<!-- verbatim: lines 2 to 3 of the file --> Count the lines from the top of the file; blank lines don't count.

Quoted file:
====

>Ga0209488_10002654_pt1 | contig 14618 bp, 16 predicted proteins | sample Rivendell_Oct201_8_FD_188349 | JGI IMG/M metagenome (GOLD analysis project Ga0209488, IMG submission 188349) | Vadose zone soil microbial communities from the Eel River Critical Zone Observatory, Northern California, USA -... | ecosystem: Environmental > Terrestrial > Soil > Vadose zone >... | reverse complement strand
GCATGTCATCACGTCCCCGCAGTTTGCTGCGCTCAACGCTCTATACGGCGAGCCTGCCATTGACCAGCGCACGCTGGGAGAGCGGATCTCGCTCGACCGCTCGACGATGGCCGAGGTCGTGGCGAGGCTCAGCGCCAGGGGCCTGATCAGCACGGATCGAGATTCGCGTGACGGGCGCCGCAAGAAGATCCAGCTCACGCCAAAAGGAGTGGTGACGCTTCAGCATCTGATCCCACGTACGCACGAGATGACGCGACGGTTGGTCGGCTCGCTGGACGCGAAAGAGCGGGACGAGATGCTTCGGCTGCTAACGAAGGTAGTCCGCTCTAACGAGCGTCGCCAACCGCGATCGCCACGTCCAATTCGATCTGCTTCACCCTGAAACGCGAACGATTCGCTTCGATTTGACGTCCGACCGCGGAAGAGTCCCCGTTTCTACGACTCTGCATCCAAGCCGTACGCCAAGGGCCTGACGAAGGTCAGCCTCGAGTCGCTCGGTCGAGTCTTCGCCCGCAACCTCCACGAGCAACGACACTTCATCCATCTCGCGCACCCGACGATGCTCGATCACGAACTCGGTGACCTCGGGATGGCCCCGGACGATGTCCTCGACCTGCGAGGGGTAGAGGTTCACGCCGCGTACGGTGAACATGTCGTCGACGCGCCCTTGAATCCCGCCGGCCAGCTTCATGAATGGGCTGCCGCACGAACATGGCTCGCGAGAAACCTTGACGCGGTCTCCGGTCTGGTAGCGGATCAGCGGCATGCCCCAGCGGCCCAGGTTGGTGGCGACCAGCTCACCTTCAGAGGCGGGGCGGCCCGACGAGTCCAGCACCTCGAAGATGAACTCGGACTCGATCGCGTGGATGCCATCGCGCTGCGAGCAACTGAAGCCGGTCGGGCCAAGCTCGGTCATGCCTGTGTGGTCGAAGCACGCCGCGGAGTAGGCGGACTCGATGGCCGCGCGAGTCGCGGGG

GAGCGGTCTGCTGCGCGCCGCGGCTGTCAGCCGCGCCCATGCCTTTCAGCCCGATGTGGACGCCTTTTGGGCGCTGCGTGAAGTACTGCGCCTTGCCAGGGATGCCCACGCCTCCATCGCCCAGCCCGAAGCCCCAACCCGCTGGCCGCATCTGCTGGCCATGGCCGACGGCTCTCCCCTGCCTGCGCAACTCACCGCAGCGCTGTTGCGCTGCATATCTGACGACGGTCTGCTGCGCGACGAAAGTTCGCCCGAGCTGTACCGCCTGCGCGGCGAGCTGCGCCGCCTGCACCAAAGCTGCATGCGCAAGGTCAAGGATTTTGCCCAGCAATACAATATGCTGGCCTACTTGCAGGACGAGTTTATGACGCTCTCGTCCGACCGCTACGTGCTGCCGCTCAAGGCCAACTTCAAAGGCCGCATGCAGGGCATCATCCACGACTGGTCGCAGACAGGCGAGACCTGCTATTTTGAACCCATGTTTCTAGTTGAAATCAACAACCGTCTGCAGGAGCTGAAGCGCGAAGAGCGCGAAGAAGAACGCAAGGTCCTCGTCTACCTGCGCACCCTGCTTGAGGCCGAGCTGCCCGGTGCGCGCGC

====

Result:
GCATGTCATCACGTCCCCGCAGTTTGCTGCGCTCAACGCTCTATACGGCGAGCCTGCCATTGACCAGCGCACGCTGGGAGAGCGGATCTCGCTCGACCGCTCGACGATGGCCGAGGTCGTGGCGAGGCTCAGCGCCAGGGGCCTGATCAGCACGGATCGAGATTCGCGTGACGGGCGCCGCAAGAAGATCCAGCTCACGCCAAAAGGAGTGGTGACGCTTCAGCATCTGATCCCACGTACGCACGAGATGACGCGACGGTTGGTCGGCTCGCTGGACGCGAAAGAGCGGGACGAGATGCTTCGGCTGCTAACGAAGGTAGTCCGCTCTAACGAGCGTCGCCAACCGCGATCGCCACGTCCAATTCGATCTGCTTCACCCTGAAACGCGAACGATTCGCTTCGATTTGACGTCCGACCGCGGAAGAGTCCCCGTTTCTACGACTCTGCATCCAAGCCGTACGCCAAGGGCCTGACGAAGGTCAGCCTCGAGTCGCTCGGTCGAGTCTTCGCCCGCAACCTCCACGAGCAACGACACTTCATCCATCTCGCGCACCCGACGATGCTCGATCACGAACTCGGTGACCTCGGGATGGCCCCGGACGATGTCCTCGACCTGCGAGGGGTAGAGGTTCACGCCGCGTACGGTGAACATGTCGTCGACGCGCCCTTGAATCCCGCCGGCCAGCTTCATGAATGGGCTGCCGCACGAACATGGCTCGCGAGAAACCTTGACGCGGTCTCCGGTCTGGTAGCGGATCAGCGGCATGCCCCAGCGGCCCAGGTTGGTGGCGACCAGCTCACCTTCAGAGGCGGGGCGGCCCGACGAGTCCAGCACCTCGAAGATGAACTCGGACTCGATCGCGTGGATGCCATCGCGCTGCGAGCAACTGAAGCCGGTCGGGCCAAGCTCGGTCATGCCTGTGTGGTCGAAGCACGCCGCGGAGTAGGCGGACTCGATGGCCGCGCGAGTCGCGGGG

GAGCGGTCTGCTGCGCGCCGCGGCTGTCAGCCGCGCCCATGCCTTTCAGCCCGATGTGGACGCCTTTTGGGCGCTGCGTGAAGTACTGCGCCTTGCCAGGGATGCCCACGCCTCCATCGCCCAGCCCGAAGCCCCAACCCGCTGGCCGCATCTGCTGGCCATGGCCGACGGCTCTCCCCTGCCTGCGCAACTCACCGCAGCGCTGTTGCGCTGCATATCTGACGACGGTCTGCTGCGCGACGAAAGTTCGCCCGAGCTGTACCGCCTGCGCGGCGAGCTGCGCCGCCTGCACCAAAGCTGCATGCGCAAGGTCAAGGATTTTGCCCAGCAATACAATATGCTGGCCTACTTGCAGGACGAGTTTATGACGCTCTCGTCCGACCGCTACGTGCTGCCGCTCAAGGCCAACTTCAAAGGCCGCATGCAGGGCATCATCCACGACTGGTCGCAGACAGGCGAGACCTGCTATTTTGAACCCATGTTTCTAGTTGAAATCAACAACCGTCTGCAGGAGCTGAAGCGCGAAGAGCGCGAAGAAGAACGCAAGGTCCTCGTCTACCTGCGCACCCTGCTTGAGGCCGAGCTGCCCGGTGCGCGCGC